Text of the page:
Kenya to pilot new tools to detect severe illness in children – The Star, Kenya

•The pilot is expected to start in January will be in Kakamega, Kitui and Uasin Gishu counties.
•The three counties were consultatively selected based on the current morbidity and mortality trends.
Kenya is among four countries that will pilot new tools to detect severe illness, especially pneumonia, in children.
The Tools for Integrated Management of Childhood Illness (TIMCI) project seeks to introduce the use of pulse oximeters and clinical decision support algorithm in 60 primary health care facilities across three counties.
The pilot is expected to start in January will be in Kakamega, Kitui and Uasin Gishu counties.
The three counties were consultatively selected based on the current morbidity and mortality trends, burden of pneumonia and diversity in geographical altitudes.
A pulse oximeter is a painless and reliable way for clinicians to measure a person’s blood oxygen levels.
Clinical decision support algorithms (CDSAs) on the other hand are digitized tools that combine an individual’s health information with the health worker’s knowledge and clinical protocols to assist in making diagnosis and treatment decisions.
In each pilot county, 20 health facilities have been selected totaling to 60 of them of which 17 have been randomly selected for research activities.
The four year global project is led by PATH in partnership with the Health Ministry, Swiss Tropical Public Health Institute and the University of Nairobi with support from Unitaid.
Other countries taking part in the project include Tanzania, India, and Senegal.
The major goal of the project seeks to improve detection of severe disease in children below the age of five including infants aged between zero to 60 days.
“The TIMCI is an attempt to provide pulse oximeters and clinical decision support algorithm tools to health workers to be able to identify children who are severely ill in particular pneumonia which continues to be a major killer of children in Kenya,” Kenya project lead Andolo Miheso said on Tuesday.
“Health workers don’t identify those children correctly and make referral immediately so the two tools will guide health workers step by step to identify those who have conditions like pneumonia, assess them properly, identify the correct treatment and refer them to the next level,” he added.
Globally, clinical decision support algorithms tools have been widely used while in low and middle income countries the tool has been used in Malawi and it demonstrated that there was an increase of close to 25 per cent patients seeking care in health facilities.
This was attributed to the ability of the tool to detect illnesses and was able to identify children who would otherwise have gone home on the basis of not having a severe illness.
According to Dr Andre Mulwa, Kenya’s under five mortality remains a key issue of public health concern and currently stands at 52 per 1,000 live births. Pneumonia, malaria, Diarrhoea and neonatal factors is the leading cause of under-five mortalities.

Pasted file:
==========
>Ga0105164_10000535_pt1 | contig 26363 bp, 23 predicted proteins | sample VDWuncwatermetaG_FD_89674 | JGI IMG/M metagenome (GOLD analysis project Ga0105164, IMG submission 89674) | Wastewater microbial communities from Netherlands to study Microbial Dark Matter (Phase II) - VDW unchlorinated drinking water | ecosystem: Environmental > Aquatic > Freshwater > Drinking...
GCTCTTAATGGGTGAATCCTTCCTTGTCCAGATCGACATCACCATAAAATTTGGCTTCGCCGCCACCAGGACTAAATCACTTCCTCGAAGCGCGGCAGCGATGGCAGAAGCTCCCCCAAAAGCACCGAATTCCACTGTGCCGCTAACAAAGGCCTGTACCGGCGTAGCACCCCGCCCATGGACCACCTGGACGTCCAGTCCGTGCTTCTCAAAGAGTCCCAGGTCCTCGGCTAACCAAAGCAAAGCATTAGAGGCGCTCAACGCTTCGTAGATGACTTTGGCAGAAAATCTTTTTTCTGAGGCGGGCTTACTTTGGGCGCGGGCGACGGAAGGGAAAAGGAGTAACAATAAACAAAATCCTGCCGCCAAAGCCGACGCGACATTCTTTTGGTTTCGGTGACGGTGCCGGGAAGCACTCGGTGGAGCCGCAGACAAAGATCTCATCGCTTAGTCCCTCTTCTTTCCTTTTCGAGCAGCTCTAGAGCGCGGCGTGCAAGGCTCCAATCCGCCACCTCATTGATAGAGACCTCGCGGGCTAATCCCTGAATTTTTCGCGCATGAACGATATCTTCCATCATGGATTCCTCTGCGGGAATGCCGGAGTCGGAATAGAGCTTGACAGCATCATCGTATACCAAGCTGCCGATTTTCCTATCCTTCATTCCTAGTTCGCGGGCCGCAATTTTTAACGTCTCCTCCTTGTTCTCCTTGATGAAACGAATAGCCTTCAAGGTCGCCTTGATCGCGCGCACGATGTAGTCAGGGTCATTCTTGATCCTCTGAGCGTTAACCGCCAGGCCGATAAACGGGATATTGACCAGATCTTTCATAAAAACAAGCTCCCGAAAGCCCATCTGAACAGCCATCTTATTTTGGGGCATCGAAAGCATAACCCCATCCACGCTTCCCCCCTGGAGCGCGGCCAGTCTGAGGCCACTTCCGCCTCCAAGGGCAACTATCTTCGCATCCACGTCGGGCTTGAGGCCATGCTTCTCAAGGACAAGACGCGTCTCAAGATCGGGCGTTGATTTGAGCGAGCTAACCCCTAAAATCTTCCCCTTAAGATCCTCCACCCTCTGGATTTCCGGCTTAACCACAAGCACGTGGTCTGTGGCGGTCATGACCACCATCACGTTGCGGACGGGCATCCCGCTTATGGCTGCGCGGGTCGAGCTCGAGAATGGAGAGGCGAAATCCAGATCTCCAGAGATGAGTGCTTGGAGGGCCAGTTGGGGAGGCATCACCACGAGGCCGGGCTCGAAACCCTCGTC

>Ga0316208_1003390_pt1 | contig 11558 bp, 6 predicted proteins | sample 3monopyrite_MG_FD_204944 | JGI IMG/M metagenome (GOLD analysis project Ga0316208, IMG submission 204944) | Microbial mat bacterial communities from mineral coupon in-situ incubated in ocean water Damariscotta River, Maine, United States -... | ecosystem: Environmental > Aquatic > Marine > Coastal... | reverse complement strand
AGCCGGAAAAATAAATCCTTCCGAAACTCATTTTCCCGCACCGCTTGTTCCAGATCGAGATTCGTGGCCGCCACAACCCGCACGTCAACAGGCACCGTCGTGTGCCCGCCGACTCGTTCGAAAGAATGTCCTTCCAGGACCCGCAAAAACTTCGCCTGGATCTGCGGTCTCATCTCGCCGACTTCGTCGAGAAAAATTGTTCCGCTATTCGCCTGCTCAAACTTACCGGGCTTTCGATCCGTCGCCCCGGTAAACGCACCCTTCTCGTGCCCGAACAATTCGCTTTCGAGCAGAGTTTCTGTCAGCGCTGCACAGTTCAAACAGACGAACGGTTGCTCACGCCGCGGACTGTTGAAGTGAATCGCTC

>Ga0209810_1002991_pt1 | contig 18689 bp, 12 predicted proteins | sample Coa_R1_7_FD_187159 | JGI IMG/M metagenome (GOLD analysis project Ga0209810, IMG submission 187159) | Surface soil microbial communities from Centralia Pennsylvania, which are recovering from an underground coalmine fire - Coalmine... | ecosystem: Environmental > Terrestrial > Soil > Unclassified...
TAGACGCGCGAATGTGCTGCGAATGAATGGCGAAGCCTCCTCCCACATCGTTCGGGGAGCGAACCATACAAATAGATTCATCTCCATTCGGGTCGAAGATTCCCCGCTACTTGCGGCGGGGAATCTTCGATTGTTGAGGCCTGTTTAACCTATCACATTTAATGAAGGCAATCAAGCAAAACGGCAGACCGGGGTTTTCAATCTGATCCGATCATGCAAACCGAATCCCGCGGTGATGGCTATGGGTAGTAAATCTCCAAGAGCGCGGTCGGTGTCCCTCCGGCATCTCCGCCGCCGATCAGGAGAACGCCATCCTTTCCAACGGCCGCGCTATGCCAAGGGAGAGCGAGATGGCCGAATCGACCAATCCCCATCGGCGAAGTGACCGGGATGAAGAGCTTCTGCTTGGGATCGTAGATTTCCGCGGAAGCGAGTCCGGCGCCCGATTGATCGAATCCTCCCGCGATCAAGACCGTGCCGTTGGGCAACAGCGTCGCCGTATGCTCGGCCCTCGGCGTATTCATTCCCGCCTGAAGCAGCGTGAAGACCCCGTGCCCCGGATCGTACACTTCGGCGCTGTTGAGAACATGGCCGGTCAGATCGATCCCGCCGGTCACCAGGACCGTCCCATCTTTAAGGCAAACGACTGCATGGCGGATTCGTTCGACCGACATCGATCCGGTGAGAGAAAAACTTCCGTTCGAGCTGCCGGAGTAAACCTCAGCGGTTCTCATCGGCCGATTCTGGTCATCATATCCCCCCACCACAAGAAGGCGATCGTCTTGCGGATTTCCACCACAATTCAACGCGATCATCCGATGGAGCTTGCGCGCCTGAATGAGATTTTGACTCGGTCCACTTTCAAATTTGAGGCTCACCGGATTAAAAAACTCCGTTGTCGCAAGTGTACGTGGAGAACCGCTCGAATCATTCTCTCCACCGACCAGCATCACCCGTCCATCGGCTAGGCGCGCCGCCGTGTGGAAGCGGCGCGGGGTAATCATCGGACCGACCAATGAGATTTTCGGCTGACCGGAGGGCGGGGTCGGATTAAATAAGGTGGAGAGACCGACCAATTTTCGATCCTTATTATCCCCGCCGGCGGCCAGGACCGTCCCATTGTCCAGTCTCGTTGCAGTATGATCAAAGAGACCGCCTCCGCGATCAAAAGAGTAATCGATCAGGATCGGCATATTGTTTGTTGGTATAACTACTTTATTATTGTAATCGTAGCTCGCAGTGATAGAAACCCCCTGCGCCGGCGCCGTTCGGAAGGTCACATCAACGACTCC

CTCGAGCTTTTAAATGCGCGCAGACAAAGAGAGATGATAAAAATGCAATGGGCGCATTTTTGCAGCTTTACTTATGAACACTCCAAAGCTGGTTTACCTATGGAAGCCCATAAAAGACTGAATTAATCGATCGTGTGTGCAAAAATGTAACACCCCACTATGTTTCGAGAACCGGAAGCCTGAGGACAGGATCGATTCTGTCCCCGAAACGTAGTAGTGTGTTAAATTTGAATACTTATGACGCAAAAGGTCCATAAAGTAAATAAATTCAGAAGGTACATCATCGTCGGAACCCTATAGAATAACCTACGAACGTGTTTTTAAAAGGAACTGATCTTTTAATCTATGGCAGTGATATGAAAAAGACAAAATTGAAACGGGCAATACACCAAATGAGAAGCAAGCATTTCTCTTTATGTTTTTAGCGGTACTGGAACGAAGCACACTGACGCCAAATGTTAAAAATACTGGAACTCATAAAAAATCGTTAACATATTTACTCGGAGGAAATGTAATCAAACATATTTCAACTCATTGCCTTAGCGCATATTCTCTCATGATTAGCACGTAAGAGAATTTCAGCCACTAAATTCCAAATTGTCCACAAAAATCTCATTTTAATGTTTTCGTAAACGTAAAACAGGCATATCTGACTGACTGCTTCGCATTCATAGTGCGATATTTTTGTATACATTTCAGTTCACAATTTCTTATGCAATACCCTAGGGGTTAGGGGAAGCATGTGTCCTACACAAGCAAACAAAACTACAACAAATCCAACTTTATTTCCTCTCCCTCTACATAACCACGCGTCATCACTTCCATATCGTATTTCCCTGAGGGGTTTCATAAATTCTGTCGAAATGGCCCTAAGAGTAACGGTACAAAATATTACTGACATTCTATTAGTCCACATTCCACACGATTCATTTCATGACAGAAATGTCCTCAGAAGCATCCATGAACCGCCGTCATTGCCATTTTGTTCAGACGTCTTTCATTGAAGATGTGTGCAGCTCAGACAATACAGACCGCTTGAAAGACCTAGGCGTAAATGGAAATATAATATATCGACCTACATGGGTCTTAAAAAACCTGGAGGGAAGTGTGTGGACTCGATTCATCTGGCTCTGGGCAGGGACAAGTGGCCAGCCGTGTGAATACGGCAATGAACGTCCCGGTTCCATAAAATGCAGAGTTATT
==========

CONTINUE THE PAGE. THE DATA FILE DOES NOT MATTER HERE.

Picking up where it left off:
Mulwa is the acting Diretor of Preventive and Promotive Health Services at the Health Ministry.
Neonatal mortality alone accounts for 45 per cent of overall under 5 mortalities and 59 per cent of infant mortality.
The main causes of neonatal death are birth asphyxia, prematurity / low birth weight, and sepsis.
Pneumonia remains the one of the top two killers of children under five in Kenya accounting for one out of every three deaths.
Fifteen per cent of child deaths were due to pneumonia in 2018, and it was the second biggest killer of children under-five in 2017. Pneumonia killed almost 9,000 children under-five in 2018 – more than one child every hour.
“In most of these conditions, oxygen saturation levels in the children is compromised and hence the need to monitor the same to inform decision in diagnosis and management,” Mulwa said.
“The goal of the research component is to generate evidence on the operational fit and cost effectiveness of introducing pulse oximetry and electronic Clinical Decision Support Algorithms (eCDSA) into primary health care in low- and middle-income countries to facilitate national and international decision-making on scale-up.”
Pulse Oximetry is recommended by the World Health Organization in assessment of sick children and has been adopted in Kenya’s Integrated Management of Newborn and Child hood illnesses guidelines (IMNCI) 2018.
The University of Nairobi has finalised development of data collection tools, identified 17 research sites, trained research assistants and deployed them.
Similarly, servers have been procured and configured to receive data from research sites.
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